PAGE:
Lab-grown brain-like organs help researchers explore the early stages
of human brain development.
Drinking alcohol during pregnancy poses a serious threat
to the healthy development of the unborn baby.
There is no known safe amount
of alcohol to drink during pregnancy.
The consequences of prenatal alcohol exposure (PAE) are reflected in
different diagnoses of fetal alcohol spectrum disorder.
At one end of the spectrum, growth defects and physiological differences define fetal alcohol syndrome (FAS), but in most cases, irreversible brain damage leads to behavioral and learning challenges, even without physical impact
Experts estimate that 1.
1 — 5 percent of U.
students — 1 in 20 — could be affected by PAE, some of whom experience FAS
While the clinical effects of fetal alcohol spectrum disorder are well documented, the precise molecular effects on the human fetal cerebral cortex are not fully understood
In a new study, published Nov.
16, 2022, in Molecular Psychiatry, researchers at the University of California San Diego School of Medicine used human brain organoids to more specifically document how alcohol exposure impairs the development and function
of new brain cells.
The findings highlight the widespread threat
of alcohol exposure to the fetal brain.
The harm caused is far-reaching and widespread," said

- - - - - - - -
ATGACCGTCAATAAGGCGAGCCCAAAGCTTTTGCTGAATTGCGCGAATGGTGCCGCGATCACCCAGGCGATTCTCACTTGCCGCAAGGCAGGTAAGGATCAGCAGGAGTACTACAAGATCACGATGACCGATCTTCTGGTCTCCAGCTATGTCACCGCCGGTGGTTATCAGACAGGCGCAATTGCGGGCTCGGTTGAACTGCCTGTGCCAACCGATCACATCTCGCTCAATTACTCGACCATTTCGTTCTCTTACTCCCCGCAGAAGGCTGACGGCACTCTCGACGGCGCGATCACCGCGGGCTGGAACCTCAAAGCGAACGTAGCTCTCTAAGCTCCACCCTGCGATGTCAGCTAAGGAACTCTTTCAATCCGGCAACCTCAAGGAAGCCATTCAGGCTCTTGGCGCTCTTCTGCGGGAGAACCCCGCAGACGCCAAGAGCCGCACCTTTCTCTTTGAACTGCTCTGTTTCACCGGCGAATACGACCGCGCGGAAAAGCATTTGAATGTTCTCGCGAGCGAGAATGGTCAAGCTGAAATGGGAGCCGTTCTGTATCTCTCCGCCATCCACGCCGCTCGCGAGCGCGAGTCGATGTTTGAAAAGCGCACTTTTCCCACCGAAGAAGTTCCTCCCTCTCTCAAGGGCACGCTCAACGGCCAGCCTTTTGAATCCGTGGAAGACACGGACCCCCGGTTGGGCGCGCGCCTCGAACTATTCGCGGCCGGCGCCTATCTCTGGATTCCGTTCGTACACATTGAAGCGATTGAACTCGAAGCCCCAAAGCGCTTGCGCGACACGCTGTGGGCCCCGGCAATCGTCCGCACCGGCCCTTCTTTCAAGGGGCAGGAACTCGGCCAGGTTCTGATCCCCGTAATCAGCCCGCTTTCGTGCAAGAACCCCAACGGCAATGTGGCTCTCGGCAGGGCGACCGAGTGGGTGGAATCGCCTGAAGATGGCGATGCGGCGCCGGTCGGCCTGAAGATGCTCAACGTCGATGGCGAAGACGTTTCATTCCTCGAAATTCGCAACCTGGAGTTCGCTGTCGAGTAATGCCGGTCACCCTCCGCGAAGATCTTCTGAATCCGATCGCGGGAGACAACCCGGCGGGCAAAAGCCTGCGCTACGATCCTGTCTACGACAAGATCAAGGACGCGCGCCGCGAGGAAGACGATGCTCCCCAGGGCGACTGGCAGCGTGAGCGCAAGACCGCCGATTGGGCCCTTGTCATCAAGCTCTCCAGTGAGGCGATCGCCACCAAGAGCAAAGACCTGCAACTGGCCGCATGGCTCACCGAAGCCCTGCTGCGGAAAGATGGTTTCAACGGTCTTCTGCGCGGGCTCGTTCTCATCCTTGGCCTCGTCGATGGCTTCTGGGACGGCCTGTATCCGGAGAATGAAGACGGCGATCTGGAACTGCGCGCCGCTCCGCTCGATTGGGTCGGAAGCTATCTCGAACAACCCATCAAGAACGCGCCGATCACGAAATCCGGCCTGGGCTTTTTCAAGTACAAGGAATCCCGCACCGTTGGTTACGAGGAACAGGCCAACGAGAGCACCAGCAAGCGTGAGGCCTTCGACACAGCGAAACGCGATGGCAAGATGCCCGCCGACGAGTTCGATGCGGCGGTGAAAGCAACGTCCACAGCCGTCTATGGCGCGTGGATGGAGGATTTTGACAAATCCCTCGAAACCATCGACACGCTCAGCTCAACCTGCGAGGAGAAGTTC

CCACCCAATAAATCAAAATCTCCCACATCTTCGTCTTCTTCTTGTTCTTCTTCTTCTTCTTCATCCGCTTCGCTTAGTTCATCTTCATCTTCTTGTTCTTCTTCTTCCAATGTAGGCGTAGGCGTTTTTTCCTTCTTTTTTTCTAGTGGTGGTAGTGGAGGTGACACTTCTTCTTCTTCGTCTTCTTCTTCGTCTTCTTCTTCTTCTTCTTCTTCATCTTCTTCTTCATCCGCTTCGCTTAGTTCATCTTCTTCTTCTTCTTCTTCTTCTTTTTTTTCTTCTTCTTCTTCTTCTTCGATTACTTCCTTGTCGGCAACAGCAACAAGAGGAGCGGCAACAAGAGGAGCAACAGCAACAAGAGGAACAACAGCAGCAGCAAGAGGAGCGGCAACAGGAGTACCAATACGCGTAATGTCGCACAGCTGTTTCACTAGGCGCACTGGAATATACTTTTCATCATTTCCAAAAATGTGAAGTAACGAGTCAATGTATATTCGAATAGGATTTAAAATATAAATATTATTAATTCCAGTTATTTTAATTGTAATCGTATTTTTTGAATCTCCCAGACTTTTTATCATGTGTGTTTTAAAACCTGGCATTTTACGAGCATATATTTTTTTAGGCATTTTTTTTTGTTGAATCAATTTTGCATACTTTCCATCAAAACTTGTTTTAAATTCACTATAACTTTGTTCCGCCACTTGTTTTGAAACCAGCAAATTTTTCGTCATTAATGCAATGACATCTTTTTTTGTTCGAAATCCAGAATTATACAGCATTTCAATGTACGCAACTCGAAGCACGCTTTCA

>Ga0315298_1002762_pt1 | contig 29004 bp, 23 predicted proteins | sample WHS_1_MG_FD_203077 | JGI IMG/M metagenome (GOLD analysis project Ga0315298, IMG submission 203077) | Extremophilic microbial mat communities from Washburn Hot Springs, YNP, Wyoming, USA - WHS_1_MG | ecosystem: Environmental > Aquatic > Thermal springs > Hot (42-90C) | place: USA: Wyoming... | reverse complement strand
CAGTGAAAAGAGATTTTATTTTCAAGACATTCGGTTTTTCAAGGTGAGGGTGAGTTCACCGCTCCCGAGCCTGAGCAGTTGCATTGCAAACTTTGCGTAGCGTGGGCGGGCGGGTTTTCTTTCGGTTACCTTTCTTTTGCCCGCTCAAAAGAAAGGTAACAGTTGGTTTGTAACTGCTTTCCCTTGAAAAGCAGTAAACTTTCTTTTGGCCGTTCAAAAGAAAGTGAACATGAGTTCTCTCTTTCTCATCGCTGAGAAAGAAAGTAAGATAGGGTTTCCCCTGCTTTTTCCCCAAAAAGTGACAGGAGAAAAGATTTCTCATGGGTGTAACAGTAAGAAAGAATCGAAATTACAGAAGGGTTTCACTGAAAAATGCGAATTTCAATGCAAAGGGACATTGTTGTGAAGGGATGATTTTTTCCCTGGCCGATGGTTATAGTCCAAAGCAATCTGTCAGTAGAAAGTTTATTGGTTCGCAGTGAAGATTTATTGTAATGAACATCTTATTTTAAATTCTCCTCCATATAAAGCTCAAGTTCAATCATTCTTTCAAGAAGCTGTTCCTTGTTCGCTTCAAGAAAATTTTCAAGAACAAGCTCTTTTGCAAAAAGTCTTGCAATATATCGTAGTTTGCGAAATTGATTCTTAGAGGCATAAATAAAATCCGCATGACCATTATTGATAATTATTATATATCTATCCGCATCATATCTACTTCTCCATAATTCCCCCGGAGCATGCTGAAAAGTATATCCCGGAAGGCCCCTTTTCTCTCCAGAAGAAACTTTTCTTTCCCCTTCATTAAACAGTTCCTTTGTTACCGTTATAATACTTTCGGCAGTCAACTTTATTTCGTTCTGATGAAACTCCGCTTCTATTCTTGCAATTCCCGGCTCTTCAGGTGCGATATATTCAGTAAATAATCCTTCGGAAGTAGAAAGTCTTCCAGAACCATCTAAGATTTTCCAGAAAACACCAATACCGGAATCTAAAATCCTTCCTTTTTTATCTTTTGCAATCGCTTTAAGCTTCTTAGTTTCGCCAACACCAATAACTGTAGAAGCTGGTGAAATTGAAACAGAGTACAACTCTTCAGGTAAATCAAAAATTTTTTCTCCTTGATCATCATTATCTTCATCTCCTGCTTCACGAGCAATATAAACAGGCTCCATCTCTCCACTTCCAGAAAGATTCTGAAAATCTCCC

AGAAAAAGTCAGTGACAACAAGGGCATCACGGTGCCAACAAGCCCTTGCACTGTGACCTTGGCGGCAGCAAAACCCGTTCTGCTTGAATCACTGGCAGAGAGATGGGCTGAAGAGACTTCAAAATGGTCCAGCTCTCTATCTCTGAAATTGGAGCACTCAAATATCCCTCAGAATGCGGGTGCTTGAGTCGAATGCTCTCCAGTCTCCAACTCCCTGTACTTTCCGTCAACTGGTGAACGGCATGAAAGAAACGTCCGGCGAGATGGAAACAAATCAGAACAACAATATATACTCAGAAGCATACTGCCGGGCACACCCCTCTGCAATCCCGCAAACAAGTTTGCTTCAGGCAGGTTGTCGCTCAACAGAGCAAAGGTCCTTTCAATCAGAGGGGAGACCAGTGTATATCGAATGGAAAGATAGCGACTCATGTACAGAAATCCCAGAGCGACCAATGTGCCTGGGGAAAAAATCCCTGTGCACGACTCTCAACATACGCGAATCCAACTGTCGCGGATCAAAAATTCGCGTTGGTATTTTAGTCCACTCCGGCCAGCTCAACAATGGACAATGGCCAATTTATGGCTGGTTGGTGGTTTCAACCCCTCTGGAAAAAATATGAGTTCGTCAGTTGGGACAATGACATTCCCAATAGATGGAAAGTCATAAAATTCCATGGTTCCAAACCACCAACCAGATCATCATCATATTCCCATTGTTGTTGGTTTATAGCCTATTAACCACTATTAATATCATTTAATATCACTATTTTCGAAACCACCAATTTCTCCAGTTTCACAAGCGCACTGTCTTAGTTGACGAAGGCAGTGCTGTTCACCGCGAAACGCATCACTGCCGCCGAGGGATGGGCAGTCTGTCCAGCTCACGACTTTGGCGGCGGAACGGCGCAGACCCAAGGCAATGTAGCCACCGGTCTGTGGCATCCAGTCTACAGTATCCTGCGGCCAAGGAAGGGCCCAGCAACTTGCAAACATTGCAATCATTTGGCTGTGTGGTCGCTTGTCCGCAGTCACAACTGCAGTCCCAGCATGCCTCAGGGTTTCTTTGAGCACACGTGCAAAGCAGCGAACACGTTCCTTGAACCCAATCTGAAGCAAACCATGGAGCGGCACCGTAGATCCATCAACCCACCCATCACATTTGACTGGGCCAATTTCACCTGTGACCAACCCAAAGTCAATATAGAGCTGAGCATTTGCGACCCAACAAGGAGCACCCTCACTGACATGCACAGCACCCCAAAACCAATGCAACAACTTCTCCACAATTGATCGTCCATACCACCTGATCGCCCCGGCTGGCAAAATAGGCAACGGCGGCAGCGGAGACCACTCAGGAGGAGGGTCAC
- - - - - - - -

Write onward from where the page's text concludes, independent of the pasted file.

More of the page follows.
Muotri, professor in the Department of Pediatrics and Cellular and Molecular Medicine at the University of California, San Diego School of Medicine.
Using human-induced pluripotent stem cells, Muotri and his colleagues created three-dimensional brain organs that develop similarly to human fetal corticatogenesis—the formation of the outer layer of the brain, which contains many advanced functions such as reasoning, conscious thinking, emotional control, and language
Exposure to alcohol at different stages of fetal brain development can have different, but invariable, negative effects, ranging from fundamental dysfunction of cellular processes, to faulty construction of brain structures, insufficient production
of supporting cells (gliomagenesis) and connections between brain cells (synaptogenesis).
The researchers then monitored the electrical activity patterns of cortical organoids through electrophysiological recordings, recording and confirming damaged cortical organoid function
These findings improve on previous studies
conducted with animal models.
"They overcome suboptimal reproduction of non-human models," said co-author Miguel Del Campo, Ph.
, an associate professor at the University of California, San Diego School of Medicine and a medical geneticist
at Reddy Children's Hospital in San Diego.
"In fact, they suggest that organoids are a valuable model for better, more comprehensive, and deeper assessment of the effects of
alcohol exposure on human brain development.
Co-author Kenneth L.
, professor of pediatrics at the University of California, San Diego School of Medicine, explains, "This is critical because we can better see which significant growth and signaling pathways are disrupted and may discover new targets that therapeutically block or prevent neuropathology
in prenatal alcohol exposure.
" The good news is that with specific experimental drugs, some of these alterations are reversed